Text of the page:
One of the features of SAS Grid Manager (and SAS Grid Manager for Platform) introduced in SAS 9.4 M6 is the capability for the grid provider software to handle open-source workloads in addition to traditional SAS jobs. In this post, we’ll take a look at the steps required to get your SAS Grid Manager environment set up to utilize this functionality, and we’ll demonstrate the process of submitting Python code for execution in the SAS Grid.
In Part 1 of this series, Cheryl Doninger described how SAS Grid Manager can extend your investment in the Hadoop infrastructure. In this post, we’ll take a look at how Cloudera Manager helps Hadoop administrators meet competing service level agreements (SLAs). Cloudera Manager lets Hadoop admins set up queues to
SAS Grid Manager for Hadoop is a brand new product released with SAS 9.4M3 this summer. It gives you the ability to co-locate your SAS Grid jobs on your Hadoop data nodes to let you further leverage your investment in your Hadoop infrastructure. This is possible because SAS Grid Manager
SAS recently performed testing using the Intel Cloud Edition for Lustre* Software - Global Support (HVM) available on AWS marketplace to determine how well a standard workload mix using SAS Grid Manager performs on AWS. Our testing demonstrates that with the right design choices you can run demanding compute and
When designing a SAS Grid Manager architecture, there is a requirement that has always been a critical component: a clustered file system. Over the years, vendors have released versions of these systems that are more robust and SAS has increased the minimum IO requirements, but the basic design has never changed—until now.
For those of you who have followed my SAS Administration blogs, you will know that setting up your IO subsystem (the entire infrastructure from the network/fibre channels in your physical server, across your connections, to the fibre adapters into the storage array, and finally to the physical disk drives in
Scalability is the key objective of high-performance software solutions. “Scaling out” is a concept which is accomplished by throwing more server machines at a solution so that multiple processes can run in dedicated environments concurrently. This blog post will briefly touch on several scalability concepts that affect SAS.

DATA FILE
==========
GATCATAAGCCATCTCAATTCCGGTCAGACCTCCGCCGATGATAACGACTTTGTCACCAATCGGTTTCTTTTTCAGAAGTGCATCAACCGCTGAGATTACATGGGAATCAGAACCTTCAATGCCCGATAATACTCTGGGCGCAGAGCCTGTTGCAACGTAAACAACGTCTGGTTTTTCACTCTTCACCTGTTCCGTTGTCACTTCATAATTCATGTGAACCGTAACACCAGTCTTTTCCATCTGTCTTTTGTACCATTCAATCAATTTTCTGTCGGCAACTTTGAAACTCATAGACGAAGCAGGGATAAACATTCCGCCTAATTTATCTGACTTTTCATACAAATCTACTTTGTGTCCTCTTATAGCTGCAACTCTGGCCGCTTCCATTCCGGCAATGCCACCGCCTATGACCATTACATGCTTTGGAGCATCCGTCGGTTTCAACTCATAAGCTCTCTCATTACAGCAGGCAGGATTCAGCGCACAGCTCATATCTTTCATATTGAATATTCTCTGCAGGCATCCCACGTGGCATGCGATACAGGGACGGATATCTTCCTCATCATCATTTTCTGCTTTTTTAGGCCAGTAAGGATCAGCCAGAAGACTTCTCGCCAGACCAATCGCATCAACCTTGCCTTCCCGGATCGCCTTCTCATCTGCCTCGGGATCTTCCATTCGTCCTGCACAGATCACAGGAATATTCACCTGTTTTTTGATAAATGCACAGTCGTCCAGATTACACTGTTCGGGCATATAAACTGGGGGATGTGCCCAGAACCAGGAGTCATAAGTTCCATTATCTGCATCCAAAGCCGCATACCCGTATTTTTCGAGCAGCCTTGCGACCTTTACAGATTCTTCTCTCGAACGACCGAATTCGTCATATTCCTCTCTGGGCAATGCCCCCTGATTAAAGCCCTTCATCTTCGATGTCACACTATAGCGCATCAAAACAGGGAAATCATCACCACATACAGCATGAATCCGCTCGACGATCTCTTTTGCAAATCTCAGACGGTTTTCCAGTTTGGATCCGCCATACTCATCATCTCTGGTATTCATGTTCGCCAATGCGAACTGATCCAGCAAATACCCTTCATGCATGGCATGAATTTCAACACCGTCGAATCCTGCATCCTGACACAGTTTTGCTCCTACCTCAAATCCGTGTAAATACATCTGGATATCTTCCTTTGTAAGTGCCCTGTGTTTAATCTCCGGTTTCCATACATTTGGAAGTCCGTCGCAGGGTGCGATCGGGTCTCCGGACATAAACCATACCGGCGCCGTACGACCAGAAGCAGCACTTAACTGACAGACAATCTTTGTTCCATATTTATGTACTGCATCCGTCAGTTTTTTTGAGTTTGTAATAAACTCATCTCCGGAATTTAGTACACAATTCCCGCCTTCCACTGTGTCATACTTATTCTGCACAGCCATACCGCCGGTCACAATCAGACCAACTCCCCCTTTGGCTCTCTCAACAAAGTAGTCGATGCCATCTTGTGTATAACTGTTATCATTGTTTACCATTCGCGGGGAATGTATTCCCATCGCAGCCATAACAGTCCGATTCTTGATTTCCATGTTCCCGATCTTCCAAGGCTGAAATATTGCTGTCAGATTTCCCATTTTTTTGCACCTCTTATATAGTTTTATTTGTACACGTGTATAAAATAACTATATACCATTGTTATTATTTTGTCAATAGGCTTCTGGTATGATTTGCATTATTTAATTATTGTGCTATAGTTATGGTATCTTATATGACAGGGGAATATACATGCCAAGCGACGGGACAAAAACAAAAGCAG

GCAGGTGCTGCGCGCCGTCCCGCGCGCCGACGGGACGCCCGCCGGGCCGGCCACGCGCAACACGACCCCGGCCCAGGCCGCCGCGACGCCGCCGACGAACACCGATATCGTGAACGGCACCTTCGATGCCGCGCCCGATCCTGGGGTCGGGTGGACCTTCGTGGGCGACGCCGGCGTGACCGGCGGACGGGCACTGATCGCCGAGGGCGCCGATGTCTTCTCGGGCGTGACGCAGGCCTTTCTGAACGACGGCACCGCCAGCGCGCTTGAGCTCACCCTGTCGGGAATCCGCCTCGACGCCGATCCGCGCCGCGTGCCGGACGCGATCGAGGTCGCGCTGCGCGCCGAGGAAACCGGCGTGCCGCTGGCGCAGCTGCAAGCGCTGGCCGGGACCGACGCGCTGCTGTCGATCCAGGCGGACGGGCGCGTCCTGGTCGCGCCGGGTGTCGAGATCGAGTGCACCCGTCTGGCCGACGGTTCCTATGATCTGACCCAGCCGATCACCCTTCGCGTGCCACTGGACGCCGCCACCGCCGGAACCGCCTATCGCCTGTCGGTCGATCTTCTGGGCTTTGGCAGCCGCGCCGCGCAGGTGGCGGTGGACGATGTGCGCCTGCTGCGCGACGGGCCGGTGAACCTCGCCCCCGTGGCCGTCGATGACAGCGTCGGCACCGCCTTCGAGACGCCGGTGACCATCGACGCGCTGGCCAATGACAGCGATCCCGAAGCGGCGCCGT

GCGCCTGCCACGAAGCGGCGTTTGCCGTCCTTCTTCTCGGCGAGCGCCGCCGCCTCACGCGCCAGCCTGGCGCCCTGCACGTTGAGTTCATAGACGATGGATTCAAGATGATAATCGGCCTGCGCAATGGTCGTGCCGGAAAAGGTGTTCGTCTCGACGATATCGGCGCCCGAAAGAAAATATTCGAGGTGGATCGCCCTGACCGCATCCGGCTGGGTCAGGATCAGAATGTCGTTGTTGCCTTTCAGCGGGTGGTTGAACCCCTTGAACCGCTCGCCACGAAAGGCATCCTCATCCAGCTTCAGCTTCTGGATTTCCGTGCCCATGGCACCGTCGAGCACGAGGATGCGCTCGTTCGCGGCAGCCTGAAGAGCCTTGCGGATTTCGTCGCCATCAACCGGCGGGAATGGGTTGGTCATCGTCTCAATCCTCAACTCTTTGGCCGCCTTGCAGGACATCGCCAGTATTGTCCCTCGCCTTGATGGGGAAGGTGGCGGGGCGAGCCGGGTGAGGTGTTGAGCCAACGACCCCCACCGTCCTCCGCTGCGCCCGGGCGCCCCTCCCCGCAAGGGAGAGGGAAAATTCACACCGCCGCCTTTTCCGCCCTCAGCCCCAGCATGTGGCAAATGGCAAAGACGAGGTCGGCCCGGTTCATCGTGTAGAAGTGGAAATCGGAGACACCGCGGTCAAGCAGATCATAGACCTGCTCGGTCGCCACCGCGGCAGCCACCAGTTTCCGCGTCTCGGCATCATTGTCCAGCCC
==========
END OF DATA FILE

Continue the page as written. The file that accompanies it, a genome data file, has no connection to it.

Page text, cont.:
Most organizations enjoy a plethora of SAS user types—batch programmers and interactive users, power users and casual—and all variations in between. Each type of SAS user has its own needs and expectations, and it’s important that your SAS Grid Manager environment meets all their needs. One common solution to this
This blog is a continuation of an earlier blog entitled “To grid or not to grid?” In that blog, one of the reasons to say “yes to SAS Grid” is to see if you can gain some performance improvements from modifying your existing SAS processes by converting them to a
Let’s be honest. When well planned, a SAS Grid Computing platform as the basis for a shared, highly available, high-performance analytics environment can pay for itself many times over. However, it is critical that your overall objectives and computing environment be well understood for you to achieve success with your
When I worked for SAS Italy, I was considered an old SAS employee because I started with SAS 8, and I saw all SAS 9 innovations from the beginning. I can even remember using SAS 6.12 a couple of times! Then I moved to the US and I felt like
It was wonderful to see and talk with so many SAS Administrators at SAS Global Forum this year. If you’re like me, you may have finished the conference wondering why it wasn’t possible to be two places at once because there was so much terrific content that it was impossible
SAS 9.4 has been out for some time now, and all SAS grid computing enthusiasts know that one of the new features is that SAS Workspace Server processes can be directly launched on the grid. (See The Top Four User-Requested Grid Features Delivered with SAS® Grid Manager 9.4.) What does
In SAS Grid Manager environments, SAS administrators must often set up separate configurations based on a mix of requirements for departments, client applications and user roles. To accomplish this in previous SAS releases, administrators must define multiple SAS Application Server contexts, each with its own grid server definition and associated options.
With the popularity of SAS Grid Manager, this question often comes up: which clustered or shared file system should we use with the multiple nodes of the SAS Grid? This is a question that needs to be thought through very carefully because the amount of time and effort to fix
In my last post, I introduced the hardware solutions (such as a virtual IP switch or IP load balancer) that enable client applications to access services regardless of whether they are running on a primary or a failover server in a grid-enabled environment configured with high availability. In this post,
Like most SAS users and administrators, you usually don't know where your backend SAS servers are located--probably in some basement server farm or perhaps another building or even another town. But I'm sure you do know that your SAS client application must have a way to reach services running on